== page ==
Standing With The Brave

 

 

Standing with the Brave

I stood at the grave of Theodore Roosevelt, Jr, who received the Medal of Honor on June 6, 1944 at the Battle of Normandy. Brigadier General Roosevelt was the highest ranking officer to storm the beach at Normandy on the first wave and the oldest man to make the landing. Despite his battle with arthritis, and having to walk with a cane, he wrote letter after letter insisting that he be allowed to lead his men in the assault of that June morning. With grave hesitation General Eisenhower finally agreed to allow him to go ashore. Roosevelt saved the day for his men and the others at UtahBeach, showing courage and leadership he used his cane not only to walk with but to point the men in the direction of safety. He kept his men moving and encouraged them to realize that if they stayed in their place they would die; their only hope was to move forward and find the shelter of cover as they defeated the enemy. Roosevelt was a major force in the success of the landing on his beach and thus was selected to receive his Nations highest honor, the Medal of Honor. He led his men successful throughout the day and until July 12, 1944 when he died of a heart attack. Two days after his death he would have received the orders promoting him to Major General. Roosevelt could have lived a life of leisure; he had served his country well in the First World War where his brother Quiten was killed. They moved Quiten’s body to be next to him in the AmericanCemetery at Normandy. His family was wealthy and famous, his deceased father a former president of the country and his cousin the current president there were plenty of jobs besides the assault of Normandy open to him, but he felt drawn to this mission and duty bound to his country. When asked, after the war, what he thought was the greatest moment of D Day; General Omar Bradley said it was the leadership and bravery of Theodore Roosevelt, Jr. I stood at his grave saluted this brave warrior and knelt to thank God for him and others like him who made it possible for me to have this day. As I walked from that sacred ground last Thursday I was flooded with the emotions of a six year old boy who had heard the news of the war and was greatly afraid of what might happen; I thanked God that I could visit their graves and give my thanksgiving in person. My moment in time no longer stands still, it moves on now as time always does.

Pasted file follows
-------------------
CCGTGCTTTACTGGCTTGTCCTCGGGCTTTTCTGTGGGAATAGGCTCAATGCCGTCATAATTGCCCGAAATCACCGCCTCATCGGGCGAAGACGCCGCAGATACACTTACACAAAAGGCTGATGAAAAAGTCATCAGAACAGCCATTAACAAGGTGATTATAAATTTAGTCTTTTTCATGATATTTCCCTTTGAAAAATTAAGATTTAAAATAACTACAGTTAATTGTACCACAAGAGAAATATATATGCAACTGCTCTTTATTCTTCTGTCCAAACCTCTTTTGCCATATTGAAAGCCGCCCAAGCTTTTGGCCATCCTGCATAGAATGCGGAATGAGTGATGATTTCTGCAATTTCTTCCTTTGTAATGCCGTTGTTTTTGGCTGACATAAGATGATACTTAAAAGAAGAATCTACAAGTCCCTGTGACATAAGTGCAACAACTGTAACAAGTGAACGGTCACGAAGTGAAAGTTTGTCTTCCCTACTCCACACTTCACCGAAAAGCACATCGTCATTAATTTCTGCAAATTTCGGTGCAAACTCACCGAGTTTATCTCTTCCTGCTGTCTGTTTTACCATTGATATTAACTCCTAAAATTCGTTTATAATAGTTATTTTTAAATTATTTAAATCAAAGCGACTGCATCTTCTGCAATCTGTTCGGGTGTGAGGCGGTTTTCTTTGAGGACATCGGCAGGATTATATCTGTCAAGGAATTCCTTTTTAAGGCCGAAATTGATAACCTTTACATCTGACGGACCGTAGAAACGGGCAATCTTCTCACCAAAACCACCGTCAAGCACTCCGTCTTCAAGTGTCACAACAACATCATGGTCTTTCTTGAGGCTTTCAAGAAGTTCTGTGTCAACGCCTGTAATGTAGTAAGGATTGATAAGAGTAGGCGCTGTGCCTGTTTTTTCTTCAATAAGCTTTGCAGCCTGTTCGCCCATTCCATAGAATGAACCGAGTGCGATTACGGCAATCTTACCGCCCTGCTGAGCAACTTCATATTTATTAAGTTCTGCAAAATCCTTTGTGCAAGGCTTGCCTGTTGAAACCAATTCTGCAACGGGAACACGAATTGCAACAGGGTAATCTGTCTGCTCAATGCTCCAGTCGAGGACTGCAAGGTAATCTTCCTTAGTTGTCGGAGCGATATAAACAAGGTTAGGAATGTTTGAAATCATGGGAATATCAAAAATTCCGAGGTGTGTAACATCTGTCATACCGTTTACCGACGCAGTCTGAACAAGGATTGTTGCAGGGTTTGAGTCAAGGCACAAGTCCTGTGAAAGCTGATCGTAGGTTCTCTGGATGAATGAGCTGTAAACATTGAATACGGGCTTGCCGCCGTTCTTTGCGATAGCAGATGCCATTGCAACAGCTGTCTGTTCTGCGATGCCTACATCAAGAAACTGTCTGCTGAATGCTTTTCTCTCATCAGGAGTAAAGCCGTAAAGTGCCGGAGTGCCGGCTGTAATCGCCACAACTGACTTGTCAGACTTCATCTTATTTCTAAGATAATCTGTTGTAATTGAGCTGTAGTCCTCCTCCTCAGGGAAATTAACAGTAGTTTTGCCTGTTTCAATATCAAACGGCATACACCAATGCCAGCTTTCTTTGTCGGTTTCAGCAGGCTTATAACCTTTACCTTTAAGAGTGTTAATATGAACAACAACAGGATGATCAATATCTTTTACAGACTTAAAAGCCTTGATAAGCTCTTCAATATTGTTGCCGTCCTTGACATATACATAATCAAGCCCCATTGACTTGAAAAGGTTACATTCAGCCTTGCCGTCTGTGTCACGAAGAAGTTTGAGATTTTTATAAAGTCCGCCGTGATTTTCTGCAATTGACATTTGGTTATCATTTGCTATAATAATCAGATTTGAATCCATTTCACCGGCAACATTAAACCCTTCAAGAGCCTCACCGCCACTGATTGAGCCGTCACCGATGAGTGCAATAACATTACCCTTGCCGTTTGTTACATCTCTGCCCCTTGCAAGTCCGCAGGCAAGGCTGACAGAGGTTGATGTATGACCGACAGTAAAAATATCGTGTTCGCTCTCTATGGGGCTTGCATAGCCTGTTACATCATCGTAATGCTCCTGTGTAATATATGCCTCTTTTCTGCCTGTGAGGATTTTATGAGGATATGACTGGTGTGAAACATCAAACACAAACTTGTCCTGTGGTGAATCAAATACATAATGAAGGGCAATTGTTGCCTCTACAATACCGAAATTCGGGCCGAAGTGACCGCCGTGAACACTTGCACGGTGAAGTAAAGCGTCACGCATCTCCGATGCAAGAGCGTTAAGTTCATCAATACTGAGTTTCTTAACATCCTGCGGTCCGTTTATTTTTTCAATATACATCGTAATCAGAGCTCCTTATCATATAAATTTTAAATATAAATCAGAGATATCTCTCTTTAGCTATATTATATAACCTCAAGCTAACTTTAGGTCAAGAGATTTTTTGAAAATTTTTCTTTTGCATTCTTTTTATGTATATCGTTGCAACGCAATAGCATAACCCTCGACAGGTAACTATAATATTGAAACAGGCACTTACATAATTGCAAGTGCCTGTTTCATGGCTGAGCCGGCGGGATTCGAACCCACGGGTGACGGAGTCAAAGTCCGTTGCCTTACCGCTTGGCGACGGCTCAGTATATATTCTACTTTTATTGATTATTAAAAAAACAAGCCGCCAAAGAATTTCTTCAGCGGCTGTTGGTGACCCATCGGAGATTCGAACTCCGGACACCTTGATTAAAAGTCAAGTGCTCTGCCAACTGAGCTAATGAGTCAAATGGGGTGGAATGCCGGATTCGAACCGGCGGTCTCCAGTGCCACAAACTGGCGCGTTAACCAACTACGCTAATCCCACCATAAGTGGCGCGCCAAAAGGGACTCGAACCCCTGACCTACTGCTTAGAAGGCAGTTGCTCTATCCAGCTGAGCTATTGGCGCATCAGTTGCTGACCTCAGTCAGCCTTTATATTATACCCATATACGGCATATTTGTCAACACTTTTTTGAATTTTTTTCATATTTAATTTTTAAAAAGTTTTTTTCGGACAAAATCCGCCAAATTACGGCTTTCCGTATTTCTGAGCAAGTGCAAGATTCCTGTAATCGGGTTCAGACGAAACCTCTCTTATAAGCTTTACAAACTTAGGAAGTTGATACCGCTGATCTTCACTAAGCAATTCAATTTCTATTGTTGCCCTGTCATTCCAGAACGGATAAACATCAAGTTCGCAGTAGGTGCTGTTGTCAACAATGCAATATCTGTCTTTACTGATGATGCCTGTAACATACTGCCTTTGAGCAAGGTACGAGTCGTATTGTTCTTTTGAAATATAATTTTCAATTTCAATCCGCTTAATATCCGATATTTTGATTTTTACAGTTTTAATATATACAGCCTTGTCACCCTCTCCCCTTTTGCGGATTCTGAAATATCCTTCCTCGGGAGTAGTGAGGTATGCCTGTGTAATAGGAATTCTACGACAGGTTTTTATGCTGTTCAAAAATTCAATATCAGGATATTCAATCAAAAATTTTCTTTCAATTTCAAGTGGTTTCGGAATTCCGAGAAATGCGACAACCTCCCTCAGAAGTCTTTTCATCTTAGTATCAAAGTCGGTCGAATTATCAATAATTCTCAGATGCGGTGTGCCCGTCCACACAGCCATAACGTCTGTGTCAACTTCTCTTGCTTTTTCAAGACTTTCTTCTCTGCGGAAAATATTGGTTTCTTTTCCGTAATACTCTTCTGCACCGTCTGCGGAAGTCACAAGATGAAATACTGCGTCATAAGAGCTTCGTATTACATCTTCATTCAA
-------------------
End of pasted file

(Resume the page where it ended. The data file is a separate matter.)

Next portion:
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Published in: on May 31, 2013 at 12:05 am  Leave a Comment  

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